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There was also controversy last year when a number of world leaders and delegates travelled to the COP26 climate summit in Scotland using private planes.

At the time, aviation analytics company Cirium told the BBC there were a total of 76 flights involving private jets, or VIP flights, arriving in and around Glasgow across a four-day period.

A number of private jets and small planes sit on tarmac at an airport. Large and small buildings in the background.
A private jet lands in Prestwick, Scotland, as world leaders gather for the UN Climate Change Conference (COP26).(Reuters: Dylan Martinez)

Are private jets actually worse for the environment than other planes?

The short answer is yes, and it’s because of the smaller number of people on board.

Tim Ryley, Professor of Aviation at Griffith University, says while emissions vary depending on a plane’s size, efficiency and load, private jets generally produce significantly more emissions per passenger than commercial flights.

What’s more, most plane emissions occur during take-off and landing, which is an issue given that private jets are often used very frequently.

“When you have more emissions in taking off and landing than in the overall flight, there’s a lot in that with private jets,” Professor Ryley says.

Here are some statistics on how private plane emissions stack up:

  • A 2021 study found that because private jets carry so few people, they can be up to 14 times more polluting per passenger than commercial planes
  • Private jets were also found to be 50 times more polluting than trains.
  • Private aviation has been found to account for around 4 per cent of global aviation emissions. It may not sound like much, but remember they are much worse in terms of emissions per person.
  • Private flights are believed to contribute more than 33 metric tonnes of greenhouse gases per year — that’s the same as around a third of Australia’s annual emissions for all forms of transport.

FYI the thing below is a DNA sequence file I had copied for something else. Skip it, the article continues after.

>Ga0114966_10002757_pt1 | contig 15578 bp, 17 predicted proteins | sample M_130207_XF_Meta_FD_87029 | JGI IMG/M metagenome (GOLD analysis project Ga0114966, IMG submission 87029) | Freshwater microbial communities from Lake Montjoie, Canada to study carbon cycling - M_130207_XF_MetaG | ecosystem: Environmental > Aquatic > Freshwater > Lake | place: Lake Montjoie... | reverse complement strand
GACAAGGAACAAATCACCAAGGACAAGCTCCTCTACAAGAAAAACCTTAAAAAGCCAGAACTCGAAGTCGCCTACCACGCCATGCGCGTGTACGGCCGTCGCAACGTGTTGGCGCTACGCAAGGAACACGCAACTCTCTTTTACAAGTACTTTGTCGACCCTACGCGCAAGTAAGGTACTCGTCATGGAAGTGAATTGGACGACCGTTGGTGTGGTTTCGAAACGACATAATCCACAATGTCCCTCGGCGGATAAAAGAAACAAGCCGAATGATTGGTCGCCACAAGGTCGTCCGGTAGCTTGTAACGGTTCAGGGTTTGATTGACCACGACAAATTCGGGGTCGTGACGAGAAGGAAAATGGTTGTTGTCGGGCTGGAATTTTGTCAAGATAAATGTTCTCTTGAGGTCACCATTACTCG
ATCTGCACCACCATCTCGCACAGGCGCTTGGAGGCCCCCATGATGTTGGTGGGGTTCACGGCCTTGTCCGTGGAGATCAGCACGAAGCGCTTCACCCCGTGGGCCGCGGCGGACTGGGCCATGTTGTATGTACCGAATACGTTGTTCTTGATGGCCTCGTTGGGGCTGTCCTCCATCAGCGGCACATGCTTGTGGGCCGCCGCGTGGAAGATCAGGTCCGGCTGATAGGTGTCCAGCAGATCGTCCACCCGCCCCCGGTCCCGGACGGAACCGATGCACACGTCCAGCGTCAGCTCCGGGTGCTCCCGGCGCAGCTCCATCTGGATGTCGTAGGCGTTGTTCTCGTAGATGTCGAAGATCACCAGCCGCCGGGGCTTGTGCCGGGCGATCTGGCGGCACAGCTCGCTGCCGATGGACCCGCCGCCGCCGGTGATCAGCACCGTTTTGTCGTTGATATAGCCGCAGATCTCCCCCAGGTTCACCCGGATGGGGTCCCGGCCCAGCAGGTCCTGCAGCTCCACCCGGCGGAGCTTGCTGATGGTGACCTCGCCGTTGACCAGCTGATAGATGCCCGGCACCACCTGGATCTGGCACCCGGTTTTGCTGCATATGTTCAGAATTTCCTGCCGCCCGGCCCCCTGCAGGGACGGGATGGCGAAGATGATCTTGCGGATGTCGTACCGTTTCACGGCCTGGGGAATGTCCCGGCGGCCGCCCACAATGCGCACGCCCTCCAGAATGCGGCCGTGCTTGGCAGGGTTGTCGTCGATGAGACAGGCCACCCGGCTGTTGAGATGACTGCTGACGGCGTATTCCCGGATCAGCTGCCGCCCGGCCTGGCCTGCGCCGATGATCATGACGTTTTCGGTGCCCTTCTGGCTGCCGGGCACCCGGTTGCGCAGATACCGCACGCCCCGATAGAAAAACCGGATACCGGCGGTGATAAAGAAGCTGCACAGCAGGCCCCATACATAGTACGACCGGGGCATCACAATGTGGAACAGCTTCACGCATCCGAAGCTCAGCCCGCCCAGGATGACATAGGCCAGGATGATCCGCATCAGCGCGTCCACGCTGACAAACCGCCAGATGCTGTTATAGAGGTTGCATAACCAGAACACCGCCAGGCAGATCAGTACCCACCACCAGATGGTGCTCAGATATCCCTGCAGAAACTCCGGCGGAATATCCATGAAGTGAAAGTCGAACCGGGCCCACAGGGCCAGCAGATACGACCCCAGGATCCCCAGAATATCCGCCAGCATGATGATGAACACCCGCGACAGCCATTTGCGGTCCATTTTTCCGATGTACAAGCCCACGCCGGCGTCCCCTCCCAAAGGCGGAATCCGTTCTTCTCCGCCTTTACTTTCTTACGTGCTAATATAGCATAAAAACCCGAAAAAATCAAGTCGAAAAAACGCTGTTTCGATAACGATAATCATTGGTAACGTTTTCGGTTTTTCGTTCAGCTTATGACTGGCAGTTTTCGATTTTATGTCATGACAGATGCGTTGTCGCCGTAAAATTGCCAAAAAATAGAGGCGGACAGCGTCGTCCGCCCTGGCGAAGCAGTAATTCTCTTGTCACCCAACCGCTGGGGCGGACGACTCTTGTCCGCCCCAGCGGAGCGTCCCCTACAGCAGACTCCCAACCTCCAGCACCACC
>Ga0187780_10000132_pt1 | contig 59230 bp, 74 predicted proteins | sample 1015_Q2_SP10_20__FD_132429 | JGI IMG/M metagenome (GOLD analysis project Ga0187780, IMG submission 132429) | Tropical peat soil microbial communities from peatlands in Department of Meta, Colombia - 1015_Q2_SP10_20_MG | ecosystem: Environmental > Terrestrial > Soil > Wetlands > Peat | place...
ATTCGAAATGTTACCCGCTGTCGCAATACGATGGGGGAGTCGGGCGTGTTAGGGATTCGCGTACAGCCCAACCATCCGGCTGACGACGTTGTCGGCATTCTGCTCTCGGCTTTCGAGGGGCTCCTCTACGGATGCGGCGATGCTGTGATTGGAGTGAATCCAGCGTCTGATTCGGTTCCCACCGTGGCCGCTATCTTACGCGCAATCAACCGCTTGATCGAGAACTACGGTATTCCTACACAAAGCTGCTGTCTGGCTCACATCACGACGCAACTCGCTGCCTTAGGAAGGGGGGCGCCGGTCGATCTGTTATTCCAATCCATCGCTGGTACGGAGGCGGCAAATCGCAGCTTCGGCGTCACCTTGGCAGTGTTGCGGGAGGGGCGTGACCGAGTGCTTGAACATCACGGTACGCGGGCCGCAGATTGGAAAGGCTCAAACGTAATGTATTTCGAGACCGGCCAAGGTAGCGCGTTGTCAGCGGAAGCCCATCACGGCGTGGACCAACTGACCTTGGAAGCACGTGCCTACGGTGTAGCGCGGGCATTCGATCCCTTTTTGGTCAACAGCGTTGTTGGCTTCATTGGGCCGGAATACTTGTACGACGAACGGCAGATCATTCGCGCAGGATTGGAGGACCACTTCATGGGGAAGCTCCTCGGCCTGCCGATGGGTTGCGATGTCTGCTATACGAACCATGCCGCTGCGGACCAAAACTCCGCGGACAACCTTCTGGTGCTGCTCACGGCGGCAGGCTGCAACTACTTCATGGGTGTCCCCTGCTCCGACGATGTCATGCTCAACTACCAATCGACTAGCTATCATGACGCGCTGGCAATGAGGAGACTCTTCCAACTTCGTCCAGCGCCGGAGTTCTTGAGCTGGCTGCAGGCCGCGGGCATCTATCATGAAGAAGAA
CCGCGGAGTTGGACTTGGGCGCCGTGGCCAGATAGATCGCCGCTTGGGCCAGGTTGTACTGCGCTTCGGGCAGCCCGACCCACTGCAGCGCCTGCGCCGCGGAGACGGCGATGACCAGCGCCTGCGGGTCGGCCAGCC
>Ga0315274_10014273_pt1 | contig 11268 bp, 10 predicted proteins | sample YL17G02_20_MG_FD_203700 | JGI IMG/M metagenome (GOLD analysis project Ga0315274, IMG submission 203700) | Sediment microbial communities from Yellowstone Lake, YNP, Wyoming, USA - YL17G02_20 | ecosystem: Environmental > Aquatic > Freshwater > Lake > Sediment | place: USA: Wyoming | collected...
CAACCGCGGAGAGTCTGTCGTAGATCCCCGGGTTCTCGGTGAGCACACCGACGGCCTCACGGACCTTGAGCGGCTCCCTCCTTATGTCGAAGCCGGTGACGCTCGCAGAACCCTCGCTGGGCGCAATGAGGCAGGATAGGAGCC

An internal view of a small private jet, showing six leather seats, wooden sideboards and screens
Private planes usually carry a much smaller number of passengers than typical commercial flights.(Reuters: Paulo Whitaker)

The rise of ‘flightshame’

Susanne Becken, Professor of Sustainable Tourism at Griffith University, says that amid an accelerating climate crisis, private planes are “becoming a symbol of excessive consumerism and shame”.

Her work has explored the spread of flightshame, a term that originated in Europe and which captures the feeling of being ashamed of flying, and in some cases sharing these feelings on social media, where the strongest language gets the most attention.

“The more polarised, the more the language is emotionally charged, the more likely it will get retweeted or liked,” she says.

“In Europe, people now really try to sometimes even hide the fact that they fly.”

Professor Ryley says the further divorced a private jet owner’s lifestyle is from that of a normal person, the more critical the general public are likely to be.

“There’s a growing movement in calling out people that are flying a lot, and the emissions that they generate,” he says.

“The group that are particularly vocal against this kind of usage is small, but it’s growing.”

A private jet sits on tarmac at an airport, with a smaller private plane in the foreground. Buildings and powerlines in the back
Tesla CEO Elon Musk’s private jet is seen in Schoenefeld, Germany in September 2020.(Reuters: Hannibal Hanschke)

Can we fix the private jet problem?

Professor Becken says that while the two key mechanisms for changing people’s behaviour would be increasing prices or shifting the social norms, she doesn’t see pricing being an effective strategy with the wealthy owners of private jets.